Methoxypropane

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Methoxypropane
Methoxypropane.svg
Names
IUPAC name
1-Methoxypropane
Other names
Propane, 1-methoxy-
methyl propyl ether
Metopryl
Neothyl
propane, 1-methoxy
methyl n-propyl ether
Identifiers
3D model (JSmol)
ChemSpider
ECHA InfoCard 100.008.327
EC Number 209-158-7
RTECS number KO2280000
UN number 2612
Properties
C4H10O
Molar mass 74.12
Density 0.7356 g/cm3
Boiling point 38.8 °C (101.8 °F; 311.9 K)
30.5 g/L
1.35837 (14.3 °C)
Viscosity 0.3064 cP (0.3 °C)
Pharmacology
inhalation
Hazards
NFPA 704
Flammability code 3: Liquids and solids that can be ignited under almost all ambient temperature conditions. Flash point between 23 and 38 °C (73 and 100 °F). E.g., gasolineHealth code 0: Exposure under fire conditions would offer no hazard beyond that of ordinary combustible material. E.g., sodium chlorideReactivity code 0: Normally stable, even under fire exposure conditions, and is not reactive with water. E.g., liquid nitrogenSpecial hazards (white): no codeNFPA 704 four-colored diamond
3
0
0
Flash point < −20 °C (−4 °F; 253 K)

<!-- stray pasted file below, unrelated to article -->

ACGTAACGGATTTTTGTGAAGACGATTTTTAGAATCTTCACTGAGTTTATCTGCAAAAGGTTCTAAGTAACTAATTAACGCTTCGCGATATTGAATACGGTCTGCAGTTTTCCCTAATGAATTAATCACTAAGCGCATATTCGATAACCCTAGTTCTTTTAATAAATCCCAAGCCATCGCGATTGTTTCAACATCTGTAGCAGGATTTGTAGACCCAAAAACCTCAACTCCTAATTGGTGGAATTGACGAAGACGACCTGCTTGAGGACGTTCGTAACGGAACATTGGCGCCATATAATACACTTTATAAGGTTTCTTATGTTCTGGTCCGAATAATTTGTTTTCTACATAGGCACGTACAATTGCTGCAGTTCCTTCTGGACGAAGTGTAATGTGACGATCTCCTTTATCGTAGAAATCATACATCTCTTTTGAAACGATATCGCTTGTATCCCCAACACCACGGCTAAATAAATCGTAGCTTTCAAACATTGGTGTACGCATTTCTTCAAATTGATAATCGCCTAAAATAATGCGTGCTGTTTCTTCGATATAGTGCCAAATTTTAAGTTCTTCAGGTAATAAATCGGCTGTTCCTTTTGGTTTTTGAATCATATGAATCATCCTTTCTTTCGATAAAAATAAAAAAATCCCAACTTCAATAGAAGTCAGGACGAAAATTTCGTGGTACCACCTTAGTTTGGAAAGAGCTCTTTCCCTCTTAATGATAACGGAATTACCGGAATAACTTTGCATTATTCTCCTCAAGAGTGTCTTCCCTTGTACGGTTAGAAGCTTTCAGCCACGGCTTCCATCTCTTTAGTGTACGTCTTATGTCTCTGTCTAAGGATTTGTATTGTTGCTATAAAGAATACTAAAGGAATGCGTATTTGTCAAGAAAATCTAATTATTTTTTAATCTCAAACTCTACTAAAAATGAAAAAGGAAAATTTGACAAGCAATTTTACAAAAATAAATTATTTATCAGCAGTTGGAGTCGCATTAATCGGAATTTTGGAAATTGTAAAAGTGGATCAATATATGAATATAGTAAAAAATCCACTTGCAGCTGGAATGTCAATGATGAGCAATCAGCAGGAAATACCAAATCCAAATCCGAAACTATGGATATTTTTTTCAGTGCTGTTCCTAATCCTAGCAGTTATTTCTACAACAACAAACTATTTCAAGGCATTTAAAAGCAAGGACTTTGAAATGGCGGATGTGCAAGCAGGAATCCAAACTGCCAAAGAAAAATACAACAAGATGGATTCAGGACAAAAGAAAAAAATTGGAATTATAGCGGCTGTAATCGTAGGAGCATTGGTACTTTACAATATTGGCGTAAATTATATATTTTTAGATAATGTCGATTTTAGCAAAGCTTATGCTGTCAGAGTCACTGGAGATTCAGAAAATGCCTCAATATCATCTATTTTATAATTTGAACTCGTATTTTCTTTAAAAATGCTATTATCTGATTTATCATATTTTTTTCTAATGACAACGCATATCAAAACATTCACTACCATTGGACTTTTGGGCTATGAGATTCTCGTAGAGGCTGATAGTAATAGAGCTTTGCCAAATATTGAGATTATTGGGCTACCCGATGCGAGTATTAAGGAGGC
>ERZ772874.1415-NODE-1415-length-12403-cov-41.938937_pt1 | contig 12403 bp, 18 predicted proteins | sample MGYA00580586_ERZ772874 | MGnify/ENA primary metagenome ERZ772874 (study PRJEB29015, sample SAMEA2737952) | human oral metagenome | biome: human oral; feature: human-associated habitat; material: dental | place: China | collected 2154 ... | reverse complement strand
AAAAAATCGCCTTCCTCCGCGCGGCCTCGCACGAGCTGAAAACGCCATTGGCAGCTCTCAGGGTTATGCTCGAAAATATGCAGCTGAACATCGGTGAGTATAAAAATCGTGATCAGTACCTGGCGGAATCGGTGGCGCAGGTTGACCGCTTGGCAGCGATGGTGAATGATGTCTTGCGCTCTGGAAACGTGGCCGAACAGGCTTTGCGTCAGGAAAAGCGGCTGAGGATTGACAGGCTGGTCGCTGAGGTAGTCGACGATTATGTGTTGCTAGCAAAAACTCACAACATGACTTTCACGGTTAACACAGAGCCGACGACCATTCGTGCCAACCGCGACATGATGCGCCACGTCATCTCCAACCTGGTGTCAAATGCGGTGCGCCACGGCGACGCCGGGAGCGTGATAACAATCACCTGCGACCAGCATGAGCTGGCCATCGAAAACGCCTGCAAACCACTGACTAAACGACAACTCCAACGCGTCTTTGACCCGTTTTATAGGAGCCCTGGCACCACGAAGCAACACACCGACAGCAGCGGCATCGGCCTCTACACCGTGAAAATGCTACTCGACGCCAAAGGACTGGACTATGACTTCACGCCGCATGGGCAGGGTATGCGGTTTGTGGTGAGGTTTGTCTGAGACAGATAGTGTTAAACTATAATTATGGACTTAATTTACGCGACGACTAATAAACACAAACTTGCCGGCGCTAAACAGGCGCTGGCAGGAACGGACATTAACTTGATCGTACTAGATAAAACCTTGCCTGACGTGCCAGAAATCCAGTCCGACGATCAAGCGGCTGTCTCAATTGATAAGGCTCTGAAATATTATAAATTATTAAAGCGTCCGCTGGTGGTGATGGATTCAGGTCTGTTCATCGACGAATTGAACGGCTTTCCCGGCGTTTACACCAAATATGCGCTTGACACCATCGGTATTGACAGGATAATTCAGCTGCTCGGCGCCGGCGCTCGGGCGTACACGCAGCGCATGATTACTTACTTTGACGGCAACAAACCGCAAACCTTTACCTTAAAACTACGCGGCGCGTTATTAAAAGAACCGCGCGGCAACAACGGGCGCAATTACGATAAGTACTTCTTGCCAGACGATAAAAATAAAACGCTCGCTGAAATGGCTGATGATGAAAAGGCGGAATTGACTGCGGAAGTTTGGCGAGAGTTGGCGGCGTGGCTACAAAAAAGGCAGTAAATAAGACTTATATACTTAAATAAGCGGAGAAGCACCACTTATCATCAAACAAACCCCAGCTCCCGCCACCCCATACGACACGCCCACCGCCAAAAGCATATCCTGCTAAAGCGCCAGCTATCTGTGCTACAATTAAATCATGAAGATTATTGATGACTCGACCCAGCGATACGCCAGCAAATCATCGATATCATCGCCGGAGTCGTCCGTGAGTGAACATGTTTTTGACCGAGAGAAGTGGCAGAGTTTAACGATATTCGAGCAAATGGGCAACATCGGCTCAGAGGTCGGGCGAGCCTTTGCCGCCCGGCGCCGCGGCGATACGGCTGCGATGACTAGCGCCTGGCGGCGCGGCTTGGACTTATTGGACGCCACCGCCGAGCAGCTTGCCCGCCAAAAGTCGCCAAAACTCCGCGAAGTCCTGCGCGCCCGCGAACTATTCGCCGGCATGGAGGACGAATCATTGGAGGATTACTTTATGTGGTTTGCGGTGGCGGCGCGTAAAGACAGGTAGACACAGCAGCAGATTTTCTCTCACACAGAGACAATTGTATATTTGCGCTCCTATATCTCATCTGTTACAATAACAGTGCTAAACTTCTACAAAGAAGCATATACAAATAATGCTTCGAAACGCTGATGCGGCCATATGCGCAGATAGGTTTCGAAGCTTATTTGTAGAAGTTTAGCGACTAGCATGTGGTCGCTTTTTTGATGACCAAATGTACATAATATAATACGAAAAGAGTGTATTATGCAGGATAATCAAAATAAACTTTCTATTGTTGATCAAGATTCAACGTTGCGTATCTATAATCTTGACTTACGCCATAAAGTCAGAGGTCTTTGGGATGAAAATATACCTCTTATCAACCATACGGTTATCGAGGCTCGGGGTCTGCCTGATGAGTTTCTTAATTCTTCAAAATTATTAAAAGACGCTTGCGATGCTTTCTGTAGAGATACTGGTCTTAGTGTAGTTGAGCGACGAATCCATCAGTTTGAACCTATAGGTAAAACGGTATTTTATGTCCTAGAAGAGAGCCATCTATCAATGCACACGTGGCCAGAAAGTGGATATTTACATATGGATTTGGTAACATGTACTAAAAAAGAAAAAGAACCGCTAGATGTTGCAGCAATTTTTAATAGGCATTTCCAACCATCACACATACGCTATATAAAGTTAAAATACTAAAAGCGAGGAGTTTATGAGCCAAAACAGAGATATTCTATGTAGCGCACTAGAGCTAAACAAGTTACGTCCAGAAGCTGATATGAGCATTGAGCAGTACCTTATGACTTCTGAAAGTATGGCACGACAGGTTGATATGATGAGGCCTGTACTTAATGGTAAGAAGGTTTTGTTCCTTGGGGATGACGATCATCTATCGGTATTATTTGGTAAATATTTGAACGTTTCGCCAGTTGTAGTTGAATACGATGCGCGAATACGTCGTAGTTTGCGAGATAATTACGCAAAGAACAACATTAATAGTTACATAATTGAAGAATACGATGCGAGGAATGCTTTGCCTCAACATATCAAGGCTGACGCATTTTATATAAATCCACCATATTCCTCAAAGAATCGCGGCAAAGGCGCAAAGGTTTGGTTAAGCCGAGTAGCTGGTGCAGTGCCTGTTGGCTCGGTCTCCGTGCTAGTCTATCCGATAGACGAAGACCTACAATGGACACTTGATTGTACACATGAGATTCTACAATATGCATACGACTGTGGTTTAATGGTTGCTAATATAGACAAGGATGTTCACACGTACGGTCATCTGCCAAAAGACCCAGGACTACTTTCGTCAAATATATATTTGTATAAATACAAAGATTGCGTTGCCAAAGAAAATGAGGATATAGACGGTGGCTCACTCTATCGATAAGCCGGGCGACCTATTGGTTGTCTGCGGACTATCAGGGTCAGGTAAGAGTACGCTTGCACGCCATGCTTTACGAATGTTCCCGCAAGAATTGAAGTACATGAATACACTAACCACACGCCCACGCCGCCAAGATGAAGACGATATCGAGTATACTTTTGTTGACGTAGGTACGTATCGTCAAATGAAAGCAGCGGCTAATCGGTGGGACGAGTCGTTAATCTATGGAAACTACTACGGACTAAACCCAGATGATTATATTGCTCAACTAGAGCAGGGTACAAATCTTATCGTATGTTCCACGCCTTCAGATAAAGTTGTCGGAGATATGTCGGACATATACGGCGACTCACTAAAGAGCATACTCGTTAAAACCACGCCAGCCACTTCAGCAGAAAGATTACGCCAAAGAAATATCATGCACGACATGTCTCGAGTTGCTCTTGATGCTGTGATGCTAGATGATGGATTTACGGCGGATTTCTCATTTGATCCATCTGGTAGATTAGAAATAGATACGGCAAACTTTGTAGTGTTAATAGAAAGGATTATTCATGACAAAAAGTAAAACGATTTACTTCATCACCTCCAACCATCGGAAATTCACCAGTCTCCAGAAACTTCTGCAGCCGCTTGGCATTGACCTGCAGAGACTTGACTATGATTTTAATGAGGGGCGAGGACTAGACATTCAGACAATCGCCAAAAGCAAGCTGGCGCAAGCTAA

Explosive limits 1.9-11.8
Except where otherwise noted, data are given for materials in their standard state (at 25 °C [77 °F], 100 kPa).
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Infobox references

Methoxypropane, or methyl propyl ether, is an ether once used as a general anaesthetic.[1] It is a clear colorless flammable liquid with a boiling point of 38.8 °C.[2]

Marketed under the trade names Metopryl and Neothyl, methoxypropane was used as an alternative to diethyl ether because of its greater potency. Its use as an anaesthetic has since been supplanted by modern halogenated ethers which are much less flammable.

References[edit]

  1. ^ White, Mary Louise T.; Shane, Sylvan M.; Krantz, John C., Jr. "Anesthesia. XXI. Propyl methyl ether as an inhalation anesthetic in man", Anesthesiology, (1946), 7, 663-7.
  2. ^ Merck Index, 11th edition, 6031.